Time is running out on the decades-old tradition of beginning classes well after the designated start time.

So-called “Michigan time” β€” the practice of starting classes, meetings and events 10 minutes after the designated start time to allow for travel time across campus β€” will end May 1 at the start of the spring semester.

Provost Martin Philbert cites the need for consistency among all schools and colleges. Presently, some schools and colleges operate on “Michigan time” and others do not.

“Currently, there is no uniform time around campus and start times vary among all schools and colleges,” Philbert says. “The change comes as we have seen an ever-growing need to have students take interdisciplinary classes, and to utilize classrooms and other spaces to their fullest extent.”

The change also will ensure consistency among the Ann Arbor community. The Ann Arbor campus now will be in sync with off-campus activities, including athletic events, meetings, transportation schedules and for students who hold jobs.

This will be accomplished without any change in the time devoted to classes or to transition between classes. The 10-minute transition time will move before the hour instead of after the hour.

“The adjustment to start times will allow for increased collaboration and more classes to be taken by all students. University meetings operate on the hour and this will facilitate faculty and student participation,” Philbert says.

The majority of students will see the change for the fall term.

University officials note that many units are on “clock time” for faculty and staff meetings and “Michigan time” for classes, which causes confusion and friction.

At some point in the late afternoon or early evening, almost everyone switches over to “clock time.” Classrooms are used for public events and visiting lectures, and the public does not use “Michigan time.”

Changing to “clock time” will provide benefits to all of campus, especially students, enabling them to conveniently take classes offered by all schools and colleges, officials say.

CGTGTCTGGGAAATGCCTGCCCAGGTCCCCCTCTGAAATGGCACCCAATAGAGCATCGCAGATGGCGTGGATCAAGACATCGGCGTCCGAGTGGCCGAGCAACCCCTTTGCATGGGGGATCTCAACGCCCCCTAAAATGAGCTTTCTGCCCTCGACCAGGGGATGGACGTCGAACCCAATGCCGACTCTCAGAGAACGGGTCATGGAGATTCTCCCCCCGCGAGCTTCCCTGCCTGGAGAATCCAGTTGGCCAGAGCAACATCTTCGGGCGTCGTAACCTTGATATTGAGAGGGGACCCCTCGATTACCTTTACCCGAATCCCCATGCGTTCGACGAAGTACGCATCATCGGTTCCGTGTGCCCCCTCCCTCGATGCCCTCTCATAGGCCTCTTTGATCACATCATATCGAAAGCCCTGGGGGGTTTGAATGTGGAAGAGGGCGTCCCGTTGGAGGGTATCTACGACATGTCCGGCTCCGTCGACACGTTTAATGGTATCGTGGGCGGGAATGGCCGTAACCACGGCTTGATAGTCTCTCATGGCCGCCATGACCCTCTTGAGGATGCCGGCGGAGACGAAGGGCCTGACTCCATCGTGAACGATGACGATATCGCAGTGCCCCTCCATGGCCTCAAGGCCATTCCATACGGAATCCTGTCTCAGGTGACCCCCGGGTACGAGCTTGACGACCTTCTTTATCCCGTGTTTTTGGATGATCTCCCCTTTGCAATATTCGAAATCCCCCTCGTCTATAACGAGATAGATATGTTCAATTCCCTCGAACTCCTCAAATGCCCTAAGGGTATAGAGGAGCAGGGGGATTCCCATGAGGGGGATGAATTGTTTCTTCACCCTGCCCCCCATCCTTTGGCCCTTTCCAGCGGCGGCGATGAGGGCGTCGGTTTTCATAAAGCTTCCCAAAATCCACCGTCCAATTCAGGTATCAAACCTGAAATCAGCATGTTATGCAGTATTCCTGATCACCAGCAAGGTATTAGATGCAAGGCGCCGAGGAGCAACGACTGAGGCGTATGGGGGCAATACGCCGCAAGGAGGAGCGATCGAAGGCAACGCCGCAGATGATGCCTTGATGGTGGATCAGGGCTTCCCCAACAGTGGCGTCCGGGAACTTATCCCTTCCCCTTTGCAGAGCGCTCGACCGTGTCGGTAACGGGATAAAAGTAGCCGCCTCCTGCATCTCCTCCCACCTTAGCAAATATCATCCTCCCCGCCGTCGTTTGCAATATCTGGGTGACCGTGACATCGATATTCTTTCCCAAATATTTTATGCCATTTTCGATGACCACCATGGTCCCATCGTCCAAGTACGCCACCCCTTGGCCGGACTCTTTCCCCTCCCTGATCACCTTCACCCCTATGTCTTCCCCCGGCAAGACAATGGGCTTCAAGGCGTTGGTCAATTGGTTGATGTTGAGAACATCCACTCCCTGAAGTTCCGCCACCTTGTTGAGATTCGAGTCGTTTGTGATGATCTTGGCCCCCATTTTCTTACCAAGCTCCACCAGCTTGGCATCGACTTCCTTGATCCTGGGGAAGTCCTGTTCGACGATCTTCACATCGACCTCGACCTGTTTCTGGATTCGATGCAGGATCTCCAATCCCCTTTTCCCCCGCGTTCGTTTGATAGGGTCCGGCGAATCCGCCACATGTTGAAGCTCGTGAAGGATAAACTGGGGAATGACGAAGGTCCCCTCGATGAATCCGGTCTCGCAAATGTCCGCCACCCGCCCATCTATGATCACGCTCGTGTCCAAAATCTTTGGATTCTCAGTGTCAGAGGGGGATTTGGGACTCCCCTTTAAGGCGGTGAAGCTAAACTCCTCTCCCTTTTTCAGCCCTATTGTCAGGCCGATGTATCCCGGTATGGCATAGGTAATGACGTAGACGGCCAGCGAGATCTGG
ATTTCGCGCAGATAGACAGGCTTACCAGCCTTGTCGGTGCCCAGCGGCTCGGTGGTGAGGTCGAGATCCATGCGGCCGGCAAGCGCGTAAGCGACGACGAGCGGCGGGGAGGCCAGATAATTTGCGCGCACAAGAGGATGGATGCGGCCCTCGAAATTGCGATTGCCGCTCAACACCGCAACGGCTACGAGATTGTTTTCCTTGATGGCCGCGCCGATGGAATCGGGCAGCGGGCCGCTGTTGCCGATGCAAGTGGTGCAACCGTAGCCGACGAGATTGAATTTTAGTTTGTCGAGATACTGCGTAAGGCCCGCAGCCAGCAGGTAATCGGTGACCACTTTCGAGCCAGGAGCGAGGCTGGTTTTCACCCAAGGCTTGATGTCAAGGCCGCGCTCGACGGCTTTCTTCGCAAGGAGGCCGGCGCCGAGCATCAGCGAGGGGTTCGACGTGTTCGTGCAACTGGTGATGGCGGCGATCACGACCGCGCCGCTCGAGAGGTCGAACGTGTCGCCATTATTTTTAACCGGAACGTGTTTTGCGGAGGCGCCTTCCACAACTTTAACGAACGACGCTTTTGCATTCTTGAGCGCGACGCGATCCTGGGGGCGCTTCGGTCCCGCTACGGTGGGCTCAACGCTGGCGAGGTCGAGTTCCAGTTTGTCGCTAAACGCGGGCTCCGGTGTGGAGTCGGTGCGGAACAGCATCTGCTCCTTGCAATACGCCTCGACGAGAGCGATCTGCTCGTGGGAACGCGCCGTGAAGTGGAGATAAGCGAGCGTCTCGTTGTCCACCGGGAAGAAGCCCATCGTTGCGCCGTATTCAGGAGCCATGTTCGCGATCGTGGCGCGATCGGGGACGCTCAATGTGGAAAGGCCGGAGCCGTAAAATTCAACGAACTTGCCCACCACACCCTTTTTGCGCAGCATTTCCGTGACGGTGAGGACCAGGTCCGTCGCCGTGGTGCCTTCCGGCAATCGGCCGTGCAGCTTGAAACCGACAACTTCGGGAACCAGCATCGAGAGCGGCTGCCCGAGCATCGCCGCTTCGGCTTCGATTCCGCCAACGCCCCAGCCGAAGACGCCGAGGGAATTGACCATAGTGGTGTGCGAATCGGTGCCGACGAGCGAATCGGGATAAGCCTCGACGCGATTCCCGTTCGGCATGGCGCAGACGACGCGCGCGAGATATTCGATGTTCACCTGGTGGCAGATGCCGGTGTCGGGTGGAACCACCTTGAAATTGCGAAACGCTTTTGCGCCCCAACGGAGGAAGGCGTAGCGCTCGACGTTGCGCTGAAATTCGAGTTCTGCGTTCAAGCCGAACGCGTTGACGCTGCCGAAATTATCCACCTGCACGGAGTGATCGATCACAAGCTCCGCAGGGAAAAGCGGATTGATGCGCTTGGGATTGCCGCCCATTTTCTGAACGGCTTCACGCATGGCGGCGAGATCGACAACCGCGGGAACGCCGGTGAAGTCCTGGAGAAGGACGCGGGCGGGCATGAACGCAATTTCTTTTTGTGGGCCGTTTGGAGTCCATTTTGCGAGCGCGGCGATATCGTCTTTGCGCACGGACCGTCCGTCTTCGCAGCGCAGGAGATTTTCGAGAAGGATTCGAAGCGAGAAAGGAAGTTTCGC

Officials also note the benefits to faculty, who could teach and have travel time sufficient to attend events β€” administration, academic and social β€” across campus. It will reduce the number of classrooms needed to accommodate the curriculum, saving money and reducing the environmental footprint of the university.

The concept of “Michigan time” was first documented in 1930 when President Alexander G. Ruthven asked the deans to establish a uniform time for dismissing and opening classes.

The minutes of a meeting of the deans noted, “In opening class exercises, a reasonable interval should be allowed for students to come from the preceding class. It is therefore recommended, in the interest of uniformity, that instructors shall not begin the formal work of the course (e.g., marking absences or starting a written exercise) until ten minutes after the hour, unless the entire class is present before that time.”

According to The Michigan Daily, in a note to summer session faculty in 1932, LSA Dean Edward H. Kraus wrote, “in order to avoid confusion in connection with the beginning and dismissing of classes it is urged that class periods not begin until about eight minutes after the hour. Classes should close promptly on the hour. Students need eight to ten minutes to pass from one building to another, especially if the buildings are located on opposite sides of campus.”

Well before administrators took action, students complained about confusing start times.

“It might be a good idea if the University professors came to an understanding with each other as to whether classes begin at ten minutes after the hour and stop on the hour, or whether they begin on the hour and stop at ten minutes to the hour,” the Daily wrote in 1922. “Meanwhile, the students will continue to come unavoidably late in a number of cases.”

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